“Rose in Bloom”, the majestic fourteen minute long track which opens the album, is a marvelous example of all of the above. The majority of the track’s runtime is devoted to those sable coated, honey-whispered passages of dark contemplation, quieter passages escorting us deeper into the album’s atrium. At times during them, and especially in the second half of the track, the music suddenly explodes into groovy, thick, muscular doom that wastes less time with intricacy than it devotes to absolute sonic annihilation, delivering the heaviest tone that Chrome Ghost have sported to this day. The cycle is completed then, the track’s build-up finally bursting into the night-surrounded conflagration that the album art depicts.

Interestingly enough though, it’s in the moments between these two polarities that the most noticeable additions to the Chrome Ghost sound are made. When Chrome Ghost are not exploring massive riffs or unspooling their seductive introspection, they inject elements of shoegaze, Americana, and even post-rock into their sound on House of Falling Ash, filling the album with brand new sounds for the band. On “Rose in Bloom”, there are several scattered and delayed riffs that would definitely have not found their way onto the previous release, while other segments of the album contain poignant nostalgia, almost post-punk levels of suede and verve, and other such creative outbursts.

This is, ultimately, what makes the release a step forwards; sometimes, on the (don’t doubt it) excellent The Diving Bell, it could feel like you’re either torn between delicate beauty or waiting for unbearable heaviness, with nothing in between. Here, the spaces between have been populated with all manner of sound, explorations, repetitions, and adventures in what Chrome Ghost are willing to create. This connective tissue amps up the challenge level on this album, as it requires not only the patience that such types of slow doom necessarily require, but also a sort of active listening to make sure that you’re enjoying and experiencing the album to its fullest.


Worm - Bluenothing (death/funeral doom)

Last year, Worm burst onto the metal scene like a slow-moving barge headed straight to hell with Foreverglade. It was (and remains) a deeply accessible and awesome slab of death-styled doom metal that I have returned to repeatedly over the past few months in particular. It was my first exposure to the Florida band’s discography, and further investigation of their catalog following my first exposure to Foreverglade has only heightened my excitement for where Worm will be taking us in the future. Our first glimpse of that trajectory comes to us in the form of Bluenothing, a stunning 26-minute EP that continues on the path established by Foreverglade but not without its own unique character. For those who loved that record, Bluenothing is a continuation of a triumphal sound. A sort of victory lap. For those pining for progression, don’t fret. Worm have plenty to offer your greedy ears as well.

The above kind of makes Bluenothing sound like an “all things for all people” sort of experience, but rest assured that it is far more nuanced and complex (and punishing) than all that. Sure, Worm continue on their trajectory of lacing immense doom metal with passages of ethereal beauty ala Crypt Sermon and Loss, but just like in their previous record the proceedings balance magisterial melodic doom highs and deeply punishing death metal. The record’s title track offers listeners a crash course in this method of songwriting, honed to near perfection as the track moves from straightforward doom riffing to death metal insanity, followed by blistering solos and a whole heaping helping of atmospheric synth work. If you enjoy any of these sounds by themselves, wait till you hear Worm’s personalized spin on them. The sound is truly majestic, with the record’s opening track establishing what listeners are going to get throughout the remainder of the record. Which is just a helluva lot more amazing death-doom.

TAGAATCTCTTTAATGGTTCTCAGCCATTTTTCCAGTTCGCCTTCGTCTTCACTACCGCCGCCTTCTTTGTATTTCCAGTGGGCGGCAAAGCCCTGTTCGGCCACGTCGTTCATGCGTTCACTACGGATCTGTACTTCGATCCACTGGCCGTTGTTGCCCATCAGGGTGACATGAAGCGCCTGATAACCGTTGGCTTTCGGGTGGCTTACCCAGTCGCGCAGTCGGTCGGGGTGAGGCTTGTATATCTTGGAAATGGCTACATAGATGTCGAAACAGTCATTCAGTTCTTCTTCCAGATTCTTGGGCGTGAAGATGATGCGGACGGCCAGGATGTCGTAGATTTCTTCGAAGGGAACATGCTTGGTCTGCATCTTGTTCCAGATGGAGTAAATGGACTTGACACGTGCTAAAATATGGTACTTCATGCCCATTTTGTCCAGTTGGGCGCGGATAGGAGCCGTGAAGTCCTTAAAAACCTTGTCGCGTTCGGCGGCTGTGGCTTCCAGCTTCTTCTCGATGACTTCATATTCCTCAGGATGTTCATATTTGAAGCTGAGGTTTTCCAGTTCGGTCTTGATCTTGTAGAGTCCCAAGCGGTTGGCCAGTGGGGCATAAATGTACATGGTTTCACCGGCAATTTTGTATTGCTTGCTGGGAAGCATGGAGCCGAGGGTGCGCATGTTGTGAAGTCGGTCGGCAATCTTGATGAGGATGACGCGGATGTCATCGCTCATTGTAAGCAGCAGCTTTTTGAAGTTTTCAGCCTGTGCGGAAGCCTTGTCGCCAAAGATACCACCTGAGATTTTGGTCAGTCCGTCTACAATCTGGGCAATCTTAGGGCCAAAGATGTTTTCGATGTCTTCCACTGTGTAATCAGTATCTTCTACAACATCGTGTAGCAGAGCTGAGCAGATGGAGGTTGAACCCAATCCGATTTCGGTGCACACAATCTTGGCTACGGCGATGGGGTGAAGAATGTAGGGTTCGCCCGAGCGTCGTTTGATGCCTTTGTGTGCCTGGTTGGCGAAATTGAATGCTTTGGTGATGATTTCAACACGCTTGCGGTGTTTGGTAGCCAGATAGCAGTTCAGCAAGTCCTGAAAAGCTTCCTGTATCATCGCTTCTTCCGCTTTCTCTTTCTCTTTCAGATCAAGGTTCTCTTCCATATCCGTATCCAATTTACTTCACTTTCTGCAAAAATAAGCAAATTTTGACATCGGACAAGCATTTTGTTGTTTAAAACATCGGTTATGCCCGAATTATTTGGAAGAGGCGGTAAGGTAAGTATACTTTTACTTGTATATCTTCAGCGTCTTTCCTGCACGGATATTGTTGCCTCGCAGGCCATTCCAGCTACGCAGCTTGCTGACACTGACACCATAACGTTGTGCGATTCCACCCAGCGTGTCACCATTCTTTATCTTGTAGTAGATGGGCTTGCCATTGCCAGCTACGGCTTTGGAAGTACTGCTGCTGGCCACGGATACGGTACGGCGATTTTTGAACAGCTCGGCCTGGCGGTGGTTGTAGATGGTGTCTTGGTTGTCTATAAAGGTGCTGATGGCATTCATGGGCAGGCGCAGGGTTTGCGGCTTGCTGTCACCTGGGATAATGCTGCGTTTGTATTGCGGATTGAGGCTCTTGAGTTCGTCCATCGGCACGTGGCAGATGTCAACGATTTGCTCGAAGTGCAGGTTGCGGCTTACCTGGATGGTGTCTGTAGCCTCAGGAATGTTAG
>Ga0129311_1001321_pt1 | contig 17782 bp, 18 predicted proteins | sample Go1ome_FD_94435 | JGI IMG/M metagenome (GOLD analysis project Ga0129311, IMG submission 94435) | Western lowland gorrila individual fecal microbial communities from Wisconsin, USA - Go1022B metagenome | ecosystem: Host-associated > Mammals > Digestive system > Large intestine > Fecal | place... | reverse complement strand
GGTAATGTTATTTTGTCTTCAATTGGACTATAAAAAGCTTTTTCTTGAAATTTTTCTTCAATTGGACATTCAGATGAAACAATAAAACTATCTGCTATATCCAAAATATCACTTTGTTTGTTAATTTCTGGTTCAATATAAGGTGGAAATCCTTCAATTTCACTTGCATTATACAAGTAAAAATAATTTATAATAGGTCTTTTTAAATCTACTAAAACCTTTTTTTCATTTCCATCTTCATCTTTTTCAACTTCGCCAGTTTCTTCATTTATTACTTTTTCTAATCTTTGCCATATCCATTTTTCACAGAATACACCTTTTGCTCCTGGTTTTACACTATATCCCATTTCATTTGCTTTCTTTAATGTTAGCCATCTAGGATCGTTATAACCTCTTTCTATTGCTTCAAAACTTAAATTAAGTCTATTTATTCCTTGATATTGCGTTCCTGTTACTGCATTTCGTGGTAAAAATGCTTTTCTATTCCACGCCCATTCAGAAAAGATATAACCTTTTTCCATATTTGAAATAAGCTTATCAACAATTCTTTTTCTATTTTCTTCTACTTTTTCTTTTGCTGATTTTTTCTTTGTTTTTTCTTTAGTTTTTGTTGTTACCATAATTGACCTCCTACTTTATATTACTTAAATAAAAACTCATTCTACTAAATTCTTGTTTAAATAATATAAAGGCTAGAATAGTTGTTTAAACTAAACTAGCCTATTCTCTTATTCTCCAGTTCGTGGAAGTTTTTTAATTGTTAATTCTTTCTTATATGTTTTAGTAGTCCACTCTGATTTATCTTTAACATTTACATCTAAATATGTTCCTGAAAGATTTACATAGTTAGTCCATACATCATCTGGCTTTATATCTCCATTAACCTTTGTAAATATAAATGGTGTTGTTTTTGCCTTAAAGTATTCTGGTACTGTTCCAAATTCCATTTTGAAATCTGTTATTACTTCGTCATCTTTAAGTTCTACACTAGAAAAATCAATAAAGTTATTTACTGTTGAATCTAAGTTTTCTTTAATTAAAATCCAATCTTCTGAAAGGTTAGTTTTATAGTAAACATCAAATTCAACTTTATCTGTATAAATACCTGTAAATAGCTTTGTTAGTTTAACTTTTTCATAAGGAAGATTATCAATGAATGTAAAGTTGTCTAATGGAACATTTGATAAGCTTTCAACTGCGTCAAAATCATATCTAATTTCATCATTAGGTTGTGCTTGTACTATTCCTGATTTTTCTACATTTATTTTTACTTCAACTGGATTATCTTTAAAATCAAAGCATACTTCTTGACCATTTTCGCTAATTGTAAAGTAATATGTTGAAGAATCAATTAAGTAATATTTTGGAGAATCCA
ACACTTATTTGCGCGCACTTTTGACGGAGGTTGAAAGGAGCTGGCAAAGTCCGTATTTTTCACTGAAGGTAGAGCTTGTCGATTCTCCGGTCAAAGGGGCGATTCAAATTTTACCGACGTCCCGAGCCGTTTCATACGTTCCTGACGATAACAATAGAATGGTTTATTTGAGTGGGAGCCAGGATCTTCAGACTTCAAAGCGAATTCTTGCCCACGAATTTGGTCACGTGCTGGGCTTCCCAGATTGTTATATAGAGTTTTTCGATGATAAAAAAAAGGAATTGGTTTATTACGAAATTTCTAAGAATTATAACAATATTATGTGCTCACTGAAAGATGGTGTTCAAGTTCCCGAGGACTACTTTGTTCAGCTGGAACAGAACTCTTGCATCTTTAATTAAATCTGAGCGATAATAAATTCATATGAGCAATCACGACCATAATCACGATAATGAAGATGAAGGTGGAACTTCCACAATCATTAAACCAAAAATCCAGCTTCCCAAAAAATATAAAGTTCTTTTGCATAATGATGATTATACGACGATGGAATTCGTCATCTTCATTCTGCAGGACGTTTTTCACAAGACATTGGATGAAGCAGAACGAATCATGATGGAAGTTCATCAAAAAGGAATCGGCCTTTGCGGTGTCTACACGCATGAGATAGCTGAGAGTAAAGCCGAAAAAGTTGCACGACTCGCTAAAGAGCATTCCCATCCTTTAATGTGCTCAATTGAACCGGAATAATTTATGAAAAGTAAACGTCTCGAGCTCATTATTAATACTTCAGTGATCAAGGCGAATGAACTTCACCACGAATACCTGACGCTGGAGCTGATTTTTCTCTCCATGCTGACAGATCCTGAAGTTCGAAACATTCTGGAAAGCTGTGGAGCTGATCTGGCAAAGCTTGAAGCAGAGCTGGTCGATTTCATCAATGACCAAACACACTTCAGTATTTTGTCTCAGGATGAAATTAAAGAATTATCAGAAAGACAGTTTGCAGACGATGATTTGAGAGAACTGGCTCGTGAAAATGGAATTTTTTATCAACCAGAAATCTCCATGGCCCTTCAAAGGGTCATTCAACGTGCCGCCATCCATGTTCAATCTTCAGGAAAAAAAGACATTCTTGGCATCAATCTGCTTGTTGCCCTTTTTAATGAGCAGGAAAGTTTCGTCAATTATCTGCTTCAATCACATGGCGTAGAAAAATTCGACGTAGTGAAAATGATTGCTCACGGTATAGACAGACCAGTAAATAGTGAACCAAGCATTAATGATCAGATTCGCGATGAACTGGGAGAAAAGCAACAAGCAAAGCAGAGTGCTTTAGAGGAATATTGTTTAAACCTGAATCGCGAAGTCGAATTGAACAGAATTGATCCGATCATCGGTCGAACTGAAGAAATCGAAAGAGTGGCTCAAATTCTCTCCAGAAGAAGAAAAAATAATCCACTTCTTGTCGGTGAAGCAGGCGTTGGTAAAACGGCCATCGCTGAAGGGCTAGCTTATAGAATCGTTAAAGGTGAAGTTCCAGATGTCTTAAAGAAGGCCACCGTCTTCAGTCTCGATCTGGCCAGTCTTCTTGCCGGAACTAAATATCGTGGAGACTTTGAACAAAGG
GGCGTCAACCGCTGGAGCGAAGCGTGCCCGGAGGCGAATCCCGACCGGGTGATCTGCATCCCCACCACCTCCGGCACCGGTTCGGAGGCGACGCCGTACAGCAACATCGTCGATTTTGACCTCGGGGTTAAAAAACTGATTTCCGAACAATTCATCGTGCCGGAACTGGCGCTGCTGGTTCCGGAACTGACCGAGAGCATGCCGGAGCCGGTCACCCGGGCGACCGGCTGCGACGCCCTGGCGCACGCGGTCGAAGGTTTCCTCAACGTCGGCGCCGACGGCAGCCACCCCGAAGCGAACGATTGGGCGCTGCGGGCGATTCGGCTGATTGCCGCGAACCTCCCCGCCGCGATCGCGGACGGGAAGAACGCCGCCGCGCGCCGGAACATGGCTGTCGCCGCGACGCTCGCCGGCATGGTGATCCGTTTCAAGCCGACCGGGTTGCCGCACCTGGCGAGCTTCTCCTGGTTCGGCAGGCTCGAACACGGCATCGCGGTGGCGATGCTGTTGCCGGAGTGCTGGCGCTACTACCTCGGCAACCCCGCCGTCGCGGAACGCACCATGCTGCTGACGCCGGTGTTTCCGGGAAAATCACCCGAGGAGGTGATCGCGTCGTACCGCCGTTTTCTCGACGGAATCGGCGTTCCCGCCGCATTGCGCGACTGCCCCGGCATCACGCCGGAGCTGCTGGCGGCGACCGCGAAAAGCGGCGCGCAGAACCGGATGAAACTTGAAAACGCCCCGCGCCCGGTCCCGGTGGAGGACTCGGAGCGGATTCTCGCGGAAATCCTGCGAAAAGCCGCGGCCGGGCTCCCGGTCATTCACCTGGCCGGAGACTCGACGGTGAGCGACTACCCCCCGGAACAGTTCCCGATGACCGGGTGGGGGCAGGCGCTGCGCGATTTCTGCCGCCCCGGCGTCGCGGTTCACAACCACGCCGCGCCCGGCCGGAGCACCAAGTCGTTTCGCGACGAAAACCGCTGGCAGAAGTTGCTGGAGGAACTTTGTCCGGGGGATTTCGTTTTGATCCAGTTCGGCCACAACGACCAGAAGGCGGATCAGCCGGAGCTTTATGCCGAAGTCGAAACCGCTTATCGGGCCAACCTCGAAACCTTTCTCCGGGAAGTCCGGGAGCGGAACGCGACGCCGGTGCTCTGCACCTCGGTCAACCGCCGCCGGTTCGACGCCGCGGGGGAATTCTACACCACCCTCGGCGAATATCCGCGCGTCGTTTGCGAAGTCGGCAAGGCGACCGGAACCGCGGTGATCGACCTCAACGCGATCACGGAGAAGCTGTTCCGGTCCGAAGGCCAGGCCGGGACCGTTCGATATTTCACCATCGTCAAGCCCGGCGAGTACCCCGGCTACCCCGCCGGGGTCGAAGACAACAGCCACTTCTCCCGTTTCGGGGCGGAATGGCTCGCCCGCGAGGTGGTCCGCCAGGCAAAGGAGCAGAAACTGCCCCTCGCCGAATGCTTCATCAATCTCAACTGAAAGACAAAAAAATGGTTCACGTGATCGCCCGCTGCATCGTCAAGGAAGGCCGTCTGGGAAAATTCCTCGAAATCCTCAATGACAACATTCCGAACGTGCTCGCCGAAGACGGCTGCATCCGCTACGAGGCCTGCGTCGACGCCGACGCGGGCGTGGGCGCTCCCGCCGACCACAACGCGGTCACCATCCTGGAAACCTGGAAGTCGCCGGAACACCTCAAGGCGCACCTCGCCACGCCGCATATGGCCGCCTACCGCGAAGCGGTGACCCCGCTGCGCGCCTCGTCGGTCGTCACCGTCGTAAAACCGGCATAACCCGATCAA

For all its stomp and glorious heaviness, in my estimation it’s the emphasis on softer, more melodically impactful moments that provide a peek into the possible future we can look forward to with Worm. While there is a constant air of seismic intensity to every track, Bluenothing puts a megaphone to the band’s ability to reach the emotive, sacred highs of Mournful Congregation (albeit in a slightly grungier, filthier context). The band are showcasing themselves here as masters not only of song structure and technical execution, but also one of the most coveted skills within the world of the slow and heavy: patience. Take the beautiful and brutal emanations from “Centuries of Ooze II” as an example, with its restrained, languid unfurling of riffs and melodies reaching euphoric levels of ecstasy in the track’s final moments. Its build-ups like this that highlight Worm’s continued maturity as songwriters and musicians, rivaling the measured pace at times of band’s like Bell Witch without ever sacrificing moments of punishing aggression for the sake of atmosphere. It’s a brilliant strategy that pays off time and time again in Bluenothing, and I couldn’t be more obsessed with it.